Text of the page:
05 March 2007

On the Way to Jerusalem,Take Risks

Texts: Psalm 27; Genesis 15:1-12,17-18; Philippians 3:17-4:1; Luke 13:31-35

The strangest thing about this story is who comes to Jesus to warn him of danger. Elsewhere, Luke presents the Pharisees as opponents of Jesus who seek to undermine his teaching and proclamation of the kingdom. Yet, it is the Pharisees who approach Jesus in the Gospel reading today, trying to dissuade him from continuing on the hazardous road to Jerusalem. They are unexpected advocates, even though – like the disciples – the do not fully understand what Jesus is about.

Perhaps we must re-imagine the Pharisees: not as adversaries, but as advocates. Although Jesus speaks of the Pharisees with caution, he also broke bread with them, at their invitation. The Pharisees so often appear to be in conflict with Jesus and his followers not because their teachings and practices were antithetical to those of Jesus, but because they had much more in common with one another than with the other movements in Judaism at the time.

Like Jesus and his followers, Pharisees of the first century interpreted prophetic works like Isaiah as scripture. They, unlike the Sadducees in particular, believed that scripture should in interpreted through reason and in light of changing circumstances. They welcomed Gentiles who wanted to follow their teaching. And, like Jesus, they placed the center of religious life not in the Temple, but in the daily practices of individuals, living in community with one another.

So: the Pharisees, seemingly the opponents of Jesus and his followers, are actually far more complicated, more human. They are not a homogenous group, anymore than any group can be lumped together. Some Pharisees, to be sure, were not in agreement with Jesus, but others became Christians, members of the body of Christ alongside Peter and the other apostles and along with us.

Jesus does not seem to welcome this advice, though, as well meaning as it is. Most of us have experienced the well-intentioned advice of others, and perhaps we’ve given some ourselves. It can sting, to have your advice rejected, especially if you’re doing your best to help the other person. Ask any parent of a teenager how it feels – it happens a lot at that time of parenting – and I can say this not as a parent, but as a former (and reformed) teenager.

In fact, Jesus’s response reminds me a lot of my own responses to well-intentioned counsel from very wise people. Although the message is nominally intended for Herod, in reality, Jesus is saying to the Pharisees: I know what I’m doing! I know where I’m going! He is saying, Thanks for the warning, but no thanks.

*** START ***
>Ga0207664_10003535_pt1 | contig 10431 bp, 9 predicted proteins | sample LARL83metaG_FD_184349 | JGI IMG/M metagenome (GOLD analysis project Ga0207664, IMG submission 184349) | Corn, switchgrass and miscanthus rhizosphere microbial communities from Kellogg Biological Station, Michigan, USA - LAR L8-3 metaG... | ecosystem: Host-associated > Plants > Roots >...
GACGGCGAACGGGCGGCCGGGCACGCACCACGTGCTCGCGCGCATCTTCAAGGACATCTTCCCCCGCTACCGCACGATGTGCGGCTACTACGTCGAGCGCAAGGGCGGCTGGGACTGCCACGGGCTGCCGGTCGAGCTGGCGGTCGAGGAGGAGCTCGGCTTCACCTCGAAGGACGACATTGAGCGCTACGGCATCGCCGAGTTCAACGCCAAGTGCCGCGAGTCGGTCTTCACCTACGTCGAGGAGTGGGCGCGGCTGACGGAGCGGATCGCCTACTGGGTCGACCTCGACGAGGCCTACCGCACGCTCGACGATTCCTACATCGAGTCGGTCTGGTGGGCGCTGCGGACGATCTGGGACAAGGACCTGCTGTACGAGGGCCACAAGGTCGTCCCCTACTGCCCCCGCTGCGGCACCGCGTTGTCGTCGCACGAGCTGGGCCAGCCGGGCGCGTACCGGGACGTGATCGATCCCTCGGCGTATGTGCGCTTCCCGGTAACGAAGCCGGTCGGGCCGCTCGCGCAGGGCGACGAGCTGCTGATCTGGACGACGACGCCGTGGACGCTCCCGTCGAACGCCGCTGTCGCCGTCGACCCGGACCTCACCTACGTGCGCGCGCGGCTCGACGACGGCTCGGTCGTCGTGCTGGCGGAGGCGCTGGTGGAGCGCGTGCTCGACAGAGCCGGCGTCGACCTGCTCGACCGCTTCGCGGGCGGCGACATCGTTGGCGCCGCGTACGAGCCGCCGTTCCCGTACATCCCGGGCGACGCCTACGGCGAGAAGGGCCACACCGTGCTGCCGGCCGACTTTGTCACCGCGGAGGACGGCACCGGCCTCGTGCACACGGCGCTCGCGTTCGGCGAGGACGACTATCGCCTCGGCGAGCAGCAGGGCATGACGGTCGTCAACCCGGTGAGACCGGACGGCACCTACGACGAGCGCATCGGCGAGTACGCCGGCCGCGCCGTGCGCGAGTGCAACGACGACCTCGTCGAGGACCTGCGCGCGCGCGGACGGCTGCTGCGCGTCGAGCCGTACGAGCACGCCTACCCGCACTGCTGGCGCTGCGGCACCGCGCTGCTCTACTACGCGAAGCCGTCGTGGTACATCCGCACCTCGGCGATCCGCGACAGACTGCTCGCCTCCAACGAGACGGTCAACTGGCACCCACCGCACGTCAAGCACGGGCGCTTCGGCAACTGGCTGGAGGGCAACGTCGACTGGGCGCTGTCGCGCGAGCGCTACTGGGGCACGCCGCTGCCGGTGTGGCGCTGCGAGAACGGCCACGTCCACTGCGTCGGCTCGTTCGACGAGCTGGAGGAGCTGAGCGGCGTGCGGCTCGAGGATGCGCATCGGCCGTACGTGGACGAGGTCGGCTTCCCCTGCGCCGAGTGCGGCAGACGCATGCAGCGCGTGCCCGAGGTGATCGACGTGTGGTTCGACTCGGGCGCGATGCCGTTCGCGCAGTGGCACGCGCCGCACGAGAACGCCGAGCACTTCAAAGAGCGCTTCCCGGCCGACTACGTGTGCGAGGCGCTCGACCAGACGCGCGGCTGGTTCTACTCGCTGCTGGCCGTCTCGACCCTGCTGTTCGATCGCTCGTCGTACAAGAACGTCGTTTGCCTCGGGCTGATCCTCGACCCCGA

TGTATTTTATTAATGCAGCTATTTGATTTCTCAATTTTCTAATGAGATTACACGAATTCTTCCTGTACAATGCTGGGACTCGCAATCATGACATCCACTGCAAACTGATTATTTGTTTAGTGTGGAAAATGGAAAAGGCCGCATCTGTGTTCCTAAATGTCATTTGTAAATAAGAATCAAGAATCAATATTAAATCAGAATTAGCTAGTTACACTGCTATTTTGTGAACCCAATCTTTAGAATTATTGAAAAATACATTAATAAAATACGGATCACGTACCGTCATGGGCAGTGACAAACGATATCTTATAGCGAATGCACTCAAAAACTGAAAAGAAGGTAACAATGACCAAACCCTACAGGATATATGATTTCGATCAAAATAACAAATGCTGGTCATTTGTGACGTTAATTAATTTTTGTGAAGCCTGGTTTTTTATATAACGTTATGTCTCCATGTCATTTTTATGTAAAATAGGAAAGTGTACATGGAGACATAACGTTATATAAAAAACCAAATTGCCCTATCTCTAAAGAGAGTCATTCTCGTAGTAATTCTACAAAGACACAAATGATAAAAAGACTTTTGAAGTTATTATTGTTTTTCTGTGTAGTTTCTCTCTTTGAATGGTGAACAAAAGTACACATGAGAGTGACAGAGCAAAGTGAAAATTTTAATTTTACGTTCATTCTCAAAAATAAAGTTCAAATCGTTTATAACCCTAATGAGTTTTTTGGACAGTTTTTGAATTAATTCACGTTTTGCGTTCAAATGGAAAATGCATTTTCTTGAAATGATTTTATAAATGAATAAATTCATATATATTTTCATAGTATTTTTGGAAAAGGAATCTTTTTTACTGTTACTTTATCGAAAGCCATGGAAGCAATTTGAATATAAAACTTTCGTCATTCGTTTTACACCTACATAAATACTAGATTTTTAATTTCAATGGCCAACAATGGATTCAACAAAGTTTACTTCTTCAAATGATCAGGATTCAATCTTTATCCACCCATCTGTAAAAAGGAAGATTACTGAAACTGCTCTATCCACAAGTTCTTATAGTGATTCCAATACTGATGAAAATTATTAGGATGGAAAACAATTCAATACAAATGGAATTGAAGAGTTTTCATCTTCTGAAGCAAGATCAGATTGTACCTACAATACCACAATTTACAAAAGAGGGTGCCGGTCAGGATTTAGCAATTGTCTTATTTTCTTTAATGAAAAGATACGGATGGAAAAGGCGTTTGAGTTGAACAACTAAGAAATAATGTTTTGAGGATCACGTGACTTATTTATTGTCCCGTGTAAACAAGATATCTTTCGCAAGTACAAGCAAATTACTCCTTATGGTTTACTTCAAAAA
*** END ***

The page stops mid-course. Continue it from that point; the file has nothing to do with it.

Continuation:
Now, I don’t know about you, but there is a part of me that just wants to scream. I wish I were there to give Jesus a piece of my mind. Doesn’t he know that he is putting himself at risk! Doesn’t he know that this is doomed! What on earth is he thinking?!?!

And of course, unlike most teenagers – and certainly unlike me, then and now – Jesus actually does know what he is doing. That is precisely what he tells the Pharisees and what he is saying to us. He is claiming his future for himself. It is not forced on him. It is a future that he accepts and welcomes as his work. He is willing to go towards a future that is at best uncertain and perilous, and at worst, fatal.

The question for us in Lent is not can we make it for forty days without our favorite sweets, but can we follow the Jesus to Jerusalem? Are we willing to accept a future that is risky, rather than comfortable?

At least for me, I like risk, sure, as long as I get to be comfortable too. I’m willing to take risks only insofar as I have security as well. I have to be wary of focusing so much on accumulating ‘stuff’, the good things of life. If things and accomplishments are my priority, I cannot enter fully into the journey that Jesus undertakes to Jerusalem. The things that I desire for myself aren’t the focus of the future that Jesus has embraced, and they cannot be the center of what it means to follow Jesus. These things are the physical stuff that we gather to us as a comfort, a sort of security blanket that leaves us more vulnerable because we can’t imagine life without it. We get addicted to the security of stuff, rather than embracing the liberty of letting go. And while we might reach the point of letting go of the physical things, we are less aware of the cultural “stuff” that we carry with us. It is the cultural mindset, this acquisitive impulse, that I will have more trouble shedding.

We set Lent apart in our tradition, for fasting from those things that are not necessary to our truest life as human beings. It is a time that reminds us of who we are in relationship to one another and to God. It is a time when we stand in opposition to our society and let go in many ways, small and large, of the things that bind us to this world. It is a time of preparation, a way of participating in Jesus’s walk to Jerusalem. We remember, in Lent, our priorities and our anxieties, just as Jesus did. And, just as Jesus claimed his future for himself, we too can claim our future: uncertain and perilous, to be sure, but also a journey we do not undertake alone.

Because, although Jesus walked to Jerusalem in the company of his disciples, his actions there – his death and resurrection – guarantee that he will be with us, as we practice the discipline of Lent, as we live into the way of the Cross, and as we struggle to set aside our love of earthly things.

Do not be deterred by the prospect of a difficult journey, because you are not alone. We do not walk as individuals but as members of the body of Christ. We walk with one another and with Jesus. The act of faith that Jesus modeled for us is fundamentally about accepting an ambiguous and challenging future and looking beyond it to the “means of grace and the hope of glory” that we have already in Jesus Christ. Amen.